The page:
Up to Pay Grade E-4, nothing wrong with a Junior Officer, (0-4 and below), authoring a young Sailors' EVAL. At the E-5 and above level, very important that the CPO Mess has a huge part in this as this is when records are reviewed by boards. As a former Big Deck CMC, I would not route an EVAL unless it had the Departmental CPO's ink all over it, up to and including the LCPO, (normally a seasoned MCPO). The DH's also knew that I wouldn't route them so they too held their CPO Mess to task for producing a great product. Great training for a JO to write the junior Sailor evals, but who better than a well seasoned CPO to write for the E-5 and above.
    I don't disagree with you, but I did get my Petty officer's involved in drafting the evals of those junior to them. When I had a LCPO, unless he or she was on leave or TAD, I never looked at things that didn't have his or her initials on it. In part out of respect for the rank and the position, in part to keep me straight. I also agree, "who better to write an eval for a Petty Officer than a seasoned chief", my concern is that some people are just getting too lazy to write on eval on their subordinates. As I said, to me that is the single most important administrative duty I can do for the people I am supposed to be leading.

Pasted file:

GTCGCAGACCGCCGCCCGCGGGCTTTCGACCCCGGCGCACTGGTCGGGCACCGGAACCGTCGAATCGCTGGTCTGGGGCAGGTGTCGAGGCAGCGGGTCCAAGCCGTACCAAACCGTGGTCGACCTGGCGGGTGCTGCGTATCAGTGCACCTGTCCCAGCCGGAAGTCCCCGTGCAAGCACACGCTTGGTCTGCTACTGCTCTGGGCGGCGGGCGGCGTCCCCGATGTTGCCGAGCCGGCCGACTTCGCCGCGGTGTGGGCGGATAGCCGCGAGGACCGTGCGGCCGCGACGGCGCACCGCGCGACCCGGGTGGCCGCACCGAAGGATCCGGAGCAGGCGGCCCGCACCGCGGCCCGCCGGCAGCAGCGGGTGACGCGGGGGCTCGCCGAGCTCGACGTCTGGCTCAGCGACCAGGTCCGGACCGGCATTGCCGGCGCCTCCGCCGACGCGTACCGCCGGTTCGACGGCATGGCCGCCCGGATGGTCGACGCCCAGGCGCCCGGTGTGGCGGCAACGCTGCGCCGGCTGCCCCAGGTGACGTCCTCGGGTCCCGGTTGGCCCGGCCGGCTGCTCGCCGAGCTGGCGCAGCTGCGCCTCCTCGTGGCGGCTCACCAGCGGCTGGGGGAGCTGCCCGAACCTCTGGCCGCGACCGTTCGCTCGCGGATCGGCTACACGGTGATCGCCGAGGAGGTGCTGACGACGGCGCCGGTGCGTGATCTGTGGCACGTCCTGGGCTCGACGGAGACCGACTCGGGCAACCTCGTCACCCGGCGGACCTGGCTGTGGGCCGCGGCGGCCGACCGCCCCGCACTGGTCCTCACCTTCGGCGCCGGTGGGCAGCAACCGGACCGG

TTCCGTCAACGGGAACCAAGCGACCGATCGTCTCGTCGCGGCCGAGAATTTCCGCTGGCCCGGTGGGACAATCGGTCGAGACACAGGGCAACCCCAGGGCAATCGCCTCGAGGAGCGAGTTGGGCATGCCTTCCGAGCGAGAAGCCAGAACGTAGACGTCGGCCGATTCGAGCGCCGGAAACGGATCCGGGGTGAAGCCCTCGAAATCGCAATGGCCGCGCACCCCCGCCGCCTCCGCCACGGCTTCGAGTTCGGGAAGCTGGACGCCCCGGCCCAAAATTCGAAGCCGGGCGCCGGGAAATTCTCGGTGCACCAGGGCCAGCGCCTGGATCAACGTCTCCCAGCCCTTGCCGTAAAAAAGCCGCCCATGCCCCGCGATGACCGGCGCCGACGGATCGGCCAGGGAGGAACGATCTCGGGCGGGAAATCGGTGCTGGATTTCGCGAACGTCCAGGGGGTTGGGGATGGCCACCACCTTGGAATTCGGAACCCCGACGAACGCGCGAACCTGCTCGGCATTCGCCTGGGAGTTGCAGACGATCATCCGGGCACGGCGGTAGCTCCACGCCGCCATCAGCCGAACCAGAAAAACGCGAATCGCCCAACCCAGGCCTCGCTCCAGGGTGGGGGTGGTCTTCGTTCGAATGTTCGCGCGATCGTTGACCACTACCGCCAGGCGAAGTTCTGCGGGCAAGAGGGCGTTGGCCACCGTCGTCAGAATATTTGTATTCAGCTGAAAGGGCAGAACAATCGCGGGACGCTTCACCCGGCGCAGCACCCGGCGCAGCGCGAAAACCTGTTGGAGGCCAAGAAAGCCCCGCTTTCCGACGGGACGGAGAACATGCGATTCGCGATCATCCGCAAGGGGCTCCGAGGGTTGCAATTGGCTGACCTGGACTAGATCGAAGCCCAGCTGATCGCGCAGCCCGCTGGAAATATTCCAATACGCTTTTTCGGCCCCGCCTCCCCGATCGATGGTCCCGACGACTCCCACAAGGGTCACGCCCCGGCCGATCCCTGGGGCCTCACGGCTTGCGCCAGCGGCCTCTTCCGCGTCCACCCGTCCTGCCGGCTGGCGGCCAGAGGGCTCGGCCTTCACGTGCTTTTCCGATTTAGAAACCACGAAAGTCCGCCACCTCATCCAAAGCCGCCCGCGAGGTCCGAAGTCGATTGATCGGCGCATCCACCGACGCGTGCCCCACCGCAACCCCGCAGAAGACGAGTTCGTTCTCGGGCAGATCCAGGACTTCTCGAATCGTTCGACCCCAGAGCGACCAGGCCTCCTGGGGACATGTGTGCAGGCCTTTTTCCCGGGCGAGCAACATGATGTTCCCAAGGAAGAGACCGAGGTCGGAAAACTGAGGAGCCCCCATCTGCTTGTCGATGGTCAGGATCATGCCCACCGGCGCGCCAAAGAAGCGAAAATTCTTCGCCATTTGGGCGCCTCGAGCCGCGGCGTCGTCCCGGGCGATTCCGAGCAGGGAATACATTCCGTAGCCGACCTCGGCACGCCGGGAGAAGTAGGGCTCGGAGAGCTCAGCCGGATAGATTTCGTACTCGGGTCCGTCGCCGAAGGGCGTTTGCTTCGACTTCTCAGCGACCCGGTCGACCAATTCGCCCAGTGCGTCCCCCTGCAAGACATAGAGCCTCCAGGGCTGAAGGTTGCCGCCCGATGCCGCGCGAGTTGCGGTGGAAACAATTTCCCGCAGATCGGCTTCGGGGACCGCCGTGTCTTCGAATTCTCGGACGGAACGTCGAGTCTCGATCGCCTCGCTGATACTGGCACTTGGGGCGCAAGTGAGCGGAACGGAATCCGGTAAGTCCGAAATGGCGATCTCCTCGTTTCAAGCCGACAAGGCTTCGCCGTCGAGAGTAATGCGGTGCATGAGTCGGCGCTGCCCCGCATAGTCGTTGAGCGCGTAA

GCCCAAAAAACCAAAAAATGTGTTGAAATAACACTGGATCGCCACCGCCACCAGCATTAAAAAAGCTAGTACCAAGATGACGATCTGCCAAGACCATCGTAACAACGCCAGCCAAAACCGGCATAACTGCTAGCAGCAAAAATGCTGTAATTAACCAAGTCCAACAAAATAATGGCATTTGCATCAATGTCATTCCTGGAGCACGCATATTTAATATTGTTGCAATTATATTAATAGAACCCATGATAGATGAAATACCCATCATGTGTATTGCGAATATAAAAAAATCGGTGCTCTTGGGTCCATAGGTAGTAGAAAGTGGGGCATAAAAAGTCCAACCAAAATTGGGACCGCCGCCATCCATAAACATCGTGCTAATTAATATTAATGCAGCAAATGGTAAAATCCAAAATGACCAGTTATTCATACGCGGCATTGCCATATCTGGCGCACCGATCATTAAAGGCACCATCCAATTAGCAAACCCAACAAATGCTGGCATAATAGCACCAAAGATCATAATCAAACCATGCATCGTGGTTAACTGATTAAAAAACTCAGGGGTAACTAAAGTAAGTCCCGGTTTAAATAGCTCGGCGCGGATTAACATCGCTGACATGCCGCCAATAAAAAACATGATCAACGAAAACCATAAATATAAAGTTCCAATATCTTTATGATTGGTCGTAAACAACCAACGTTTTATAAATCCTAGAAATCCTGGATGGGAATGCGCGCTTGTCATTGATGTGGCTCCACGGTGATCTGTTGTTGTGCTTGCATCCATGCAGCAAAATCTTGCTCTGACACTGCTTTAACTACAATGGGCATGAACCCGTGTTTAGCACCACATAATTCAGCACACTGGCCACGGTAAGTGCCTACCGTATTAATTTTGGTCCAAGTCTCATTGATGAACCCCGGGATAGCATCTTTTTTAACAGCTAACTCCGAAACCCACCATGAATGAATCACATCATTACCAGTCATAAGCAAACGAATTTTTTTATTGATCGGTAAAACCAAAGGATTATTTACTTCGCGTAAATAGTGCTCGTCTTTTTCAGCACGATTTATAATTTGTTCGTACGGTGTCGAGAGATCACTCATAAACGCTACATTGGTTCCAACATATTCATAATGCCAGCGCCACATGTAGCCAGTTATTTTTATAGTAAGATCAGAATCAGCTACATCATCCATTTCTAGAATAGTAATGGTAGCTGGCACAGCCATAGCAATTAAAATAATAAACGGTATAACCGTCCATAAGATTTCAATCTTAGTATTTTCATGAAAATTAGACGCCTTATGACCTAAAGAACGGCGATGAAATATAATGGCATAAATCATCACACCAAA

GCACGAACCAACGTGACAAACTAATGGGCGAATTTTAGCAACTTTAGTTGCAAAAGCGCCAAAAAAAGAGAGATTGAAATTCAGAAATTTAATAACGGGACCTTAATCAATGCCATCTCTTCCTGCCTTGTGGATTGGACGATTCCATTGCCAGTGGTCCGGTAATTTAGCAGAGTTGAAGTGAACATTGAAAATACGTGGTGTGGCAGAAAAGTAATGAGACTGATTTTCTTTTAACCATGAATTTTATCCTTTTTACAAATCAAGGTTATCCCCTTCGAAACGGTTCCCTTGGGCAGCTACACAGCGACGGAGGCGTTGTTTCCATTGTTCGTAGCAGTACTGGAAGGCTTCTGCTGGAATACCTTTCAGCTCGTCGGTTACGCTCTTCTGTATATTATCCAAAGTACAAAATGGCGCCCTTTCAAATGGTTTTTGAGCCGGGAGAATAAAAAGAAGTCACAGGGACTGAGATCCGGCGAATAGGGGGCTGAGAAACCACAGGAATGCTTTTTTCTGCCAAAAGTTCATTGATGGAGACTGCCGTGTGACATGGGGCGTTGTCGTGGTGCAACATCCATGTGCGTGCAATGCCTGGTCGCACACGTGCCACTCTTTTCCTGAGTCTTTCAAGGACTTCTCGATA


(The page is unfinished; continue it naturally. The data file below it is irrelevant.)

Quote Originally Posted by 4CECMC View Post
    No good CO would swap the numbers on a ranking board conducted by a perfectly aligned CPO mess and chaired by a dialed in CMC,,,,,,,,
    Not saying it was a great or even good thing, but that I did see it. I never saw where it was predetermined before the QRB who was getting ranked where, I have seen surprises where Sailors ended up lower than I would have expected (reputation exceeding substance) and Sailors who ended up higher than I would have expected (substance exceeded reputation.) Regardless, it certainly is the perogative of the reporting senior to say who his or her #1 is. At least when I did see it happen and Sailors were swapped, it was #1 and #2 and it wasn't like #42 was pulled was up in the rankings.

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    Senior Member BURAWSKI's Avatar
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    Re: Evals and awards